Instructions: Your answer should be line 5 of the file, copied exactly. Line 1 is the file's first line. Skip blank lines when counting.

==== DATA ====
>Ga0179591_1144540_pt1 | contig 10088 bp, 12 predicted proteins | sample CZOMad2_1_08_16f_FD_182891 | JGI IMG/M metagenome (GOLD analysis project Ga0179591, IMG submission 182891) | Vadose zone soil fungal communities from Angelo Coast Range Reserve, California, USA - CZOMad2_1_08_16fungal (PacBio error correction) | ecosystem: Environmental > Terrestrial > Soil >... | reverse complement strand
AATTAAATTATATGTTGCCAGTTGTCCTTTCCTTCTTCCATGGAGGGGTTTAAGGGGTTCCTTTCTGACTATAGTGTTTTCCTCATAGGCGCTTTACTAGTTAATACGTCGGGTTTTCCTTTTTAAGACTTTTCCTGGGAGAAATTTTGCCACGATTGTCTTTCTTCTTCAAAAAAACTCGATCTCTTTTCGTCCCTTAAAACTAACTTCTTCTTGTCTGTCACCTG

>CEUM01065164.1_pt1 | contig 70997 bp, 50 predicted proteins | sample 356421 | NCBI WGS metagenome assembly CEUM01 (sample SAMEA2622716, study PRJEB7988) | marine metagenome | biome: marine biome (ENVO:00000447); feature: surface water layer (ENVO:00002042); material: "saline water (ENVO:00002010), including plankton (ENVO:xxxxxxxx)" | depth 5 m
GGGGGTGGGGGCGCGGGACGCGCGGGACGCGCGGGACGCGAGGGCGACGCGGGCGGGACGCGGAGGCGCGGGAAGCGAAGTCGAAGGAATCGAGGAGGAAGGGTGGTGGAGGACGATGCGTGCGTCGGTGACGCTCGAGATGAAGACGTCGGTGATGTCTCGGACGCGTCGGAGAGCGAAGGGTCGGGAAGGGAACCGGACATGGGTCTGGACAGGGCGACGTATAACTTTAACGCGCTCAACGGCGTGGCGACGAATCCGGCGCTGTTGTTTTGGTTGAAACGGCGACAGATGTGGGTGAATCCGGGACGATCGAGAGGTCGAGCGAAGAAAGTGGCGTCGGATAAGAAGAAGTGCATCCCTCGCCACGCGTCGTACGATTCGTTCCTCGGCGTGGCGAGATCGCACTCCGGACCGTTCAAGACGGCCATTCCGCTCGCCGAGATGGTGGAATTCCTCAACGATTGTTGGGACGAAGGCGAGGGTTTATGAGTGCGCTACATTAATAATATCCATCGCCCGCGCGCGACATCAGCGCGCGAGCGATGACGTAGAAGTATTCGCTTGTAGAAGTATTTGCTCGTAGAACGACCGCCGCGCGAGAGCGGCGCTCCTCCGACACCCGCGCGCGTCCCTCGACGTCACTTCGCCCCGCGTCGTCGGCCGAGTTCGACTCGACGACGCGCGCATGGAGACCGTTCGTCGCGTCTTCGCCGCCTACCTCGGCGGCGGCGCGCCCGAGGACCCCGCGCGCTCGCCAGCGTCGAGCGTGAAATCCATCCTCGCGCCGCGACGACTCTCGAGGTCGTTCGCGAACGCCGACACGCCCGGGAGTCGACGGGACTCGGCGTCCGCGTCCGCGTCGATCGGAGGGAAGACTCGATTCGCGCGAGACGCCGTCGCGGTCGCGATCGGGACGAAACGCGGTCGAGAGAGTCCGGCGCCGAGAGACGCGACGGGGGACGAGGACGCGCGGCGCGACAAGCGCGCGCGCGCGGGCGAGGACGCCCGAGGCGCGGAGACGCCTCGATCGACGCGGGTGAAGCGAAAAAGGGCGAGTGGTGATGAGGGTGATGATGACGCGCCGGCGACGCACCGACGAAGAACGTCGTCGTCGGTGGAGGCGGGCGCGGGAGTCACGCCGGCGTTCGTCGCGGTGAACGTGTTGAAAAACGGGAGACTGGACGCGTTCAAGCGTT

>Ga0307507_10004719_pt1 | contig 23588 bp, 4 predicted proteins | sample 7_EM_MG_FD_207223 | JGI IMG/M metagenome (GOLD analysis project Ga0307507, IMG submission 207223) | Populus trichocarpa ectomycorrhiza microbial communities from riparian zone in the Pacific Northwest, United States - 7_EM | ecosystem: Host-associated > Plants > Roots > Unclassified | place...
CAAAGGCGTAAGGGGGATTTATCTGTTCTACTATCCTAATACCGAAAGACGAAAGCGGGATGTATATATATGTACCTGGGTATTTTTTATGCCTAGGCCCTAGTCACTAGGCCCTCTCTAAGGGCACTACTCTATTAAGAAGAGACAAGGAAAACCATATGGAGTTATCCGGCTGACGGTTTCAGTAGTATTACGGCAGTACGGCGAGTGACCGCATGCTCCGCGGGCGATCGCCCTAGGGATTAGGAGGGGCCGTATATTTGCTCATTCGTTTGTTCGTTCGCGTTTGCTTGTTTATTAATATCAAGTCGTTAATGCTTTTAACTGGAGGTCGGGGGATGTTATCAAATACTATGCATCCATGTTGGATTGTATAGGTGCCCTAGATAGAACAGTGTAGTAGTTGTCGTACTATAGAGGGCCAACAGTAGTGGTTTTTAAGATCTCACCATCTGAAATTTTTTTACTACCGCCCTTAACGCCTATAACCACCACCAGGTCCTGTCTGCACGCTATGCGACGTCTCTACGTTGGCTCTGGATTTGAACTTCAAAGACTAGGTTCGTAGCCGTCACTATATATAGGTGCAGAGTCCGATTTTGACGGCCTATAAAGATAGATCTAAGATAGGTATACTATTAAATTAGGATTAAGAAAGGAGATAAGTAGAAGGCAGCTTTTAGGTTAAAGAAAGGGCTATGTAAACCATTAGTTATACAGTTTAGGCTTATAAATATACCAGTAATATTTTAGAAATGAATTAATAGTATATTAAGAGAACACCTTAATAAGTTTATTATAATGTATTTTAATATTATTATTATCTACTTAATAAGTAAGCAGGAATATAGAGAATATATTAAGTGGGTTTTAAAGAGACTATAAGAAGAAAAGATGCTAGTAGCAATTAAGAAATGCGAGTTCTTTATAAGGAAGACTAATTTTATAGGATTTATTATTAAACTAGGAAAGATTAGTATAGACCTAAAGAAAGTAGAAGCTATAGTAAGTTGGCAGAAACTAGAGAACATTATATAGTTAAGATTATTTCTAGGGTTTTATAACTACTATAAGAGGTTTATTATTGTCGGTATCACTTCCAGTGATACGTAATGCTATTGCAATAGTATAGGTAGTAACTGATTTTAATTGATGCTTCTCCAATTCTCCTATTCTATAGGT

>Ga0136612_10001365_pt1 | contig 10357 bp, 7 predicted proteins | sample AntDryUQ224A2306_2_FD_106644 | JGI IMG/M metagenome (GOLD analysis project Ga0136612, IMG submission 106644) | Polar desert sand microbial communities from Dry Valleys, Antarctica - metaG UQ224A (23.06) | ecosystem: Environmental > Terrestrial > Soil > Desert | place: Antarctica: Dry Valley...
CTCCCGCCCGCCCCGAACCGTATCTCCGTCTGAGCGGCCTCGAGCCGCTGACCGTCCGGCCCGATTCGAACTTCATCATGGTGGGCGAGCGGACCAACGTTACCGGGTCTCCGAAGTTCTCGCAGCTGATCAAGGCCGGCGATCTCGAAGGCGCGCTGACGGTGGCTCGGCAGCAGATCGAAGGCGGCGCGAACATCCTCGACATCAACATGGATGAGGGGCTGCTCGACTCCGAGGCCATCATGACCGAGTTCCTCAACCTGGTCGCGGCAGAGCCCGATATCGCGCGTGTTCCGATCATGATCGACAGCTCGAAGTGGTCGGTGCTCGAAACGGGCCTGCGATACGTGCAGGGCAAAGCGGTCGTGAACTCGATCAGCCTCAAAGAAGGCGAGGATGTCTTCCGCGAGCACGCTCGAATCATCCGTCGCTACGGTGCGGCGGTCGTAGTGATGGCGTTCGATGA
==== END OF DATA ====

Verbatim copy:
>Ga0307507_10004719_pt1 | contig 23588 bp, 4 predicted proteins | sample 7_EM_MG_FD_207223 | JGI IMG/M metagenome (GOLD analysis project Ga0307507, IMG submission 207223) | Populus trichocarpa ectomycorrhiza microbial communities from riparian zone in the Pacific Northwest, United States - 7_EM | ecosystem: Host-associated > Plants > Roots > Unclassified | place...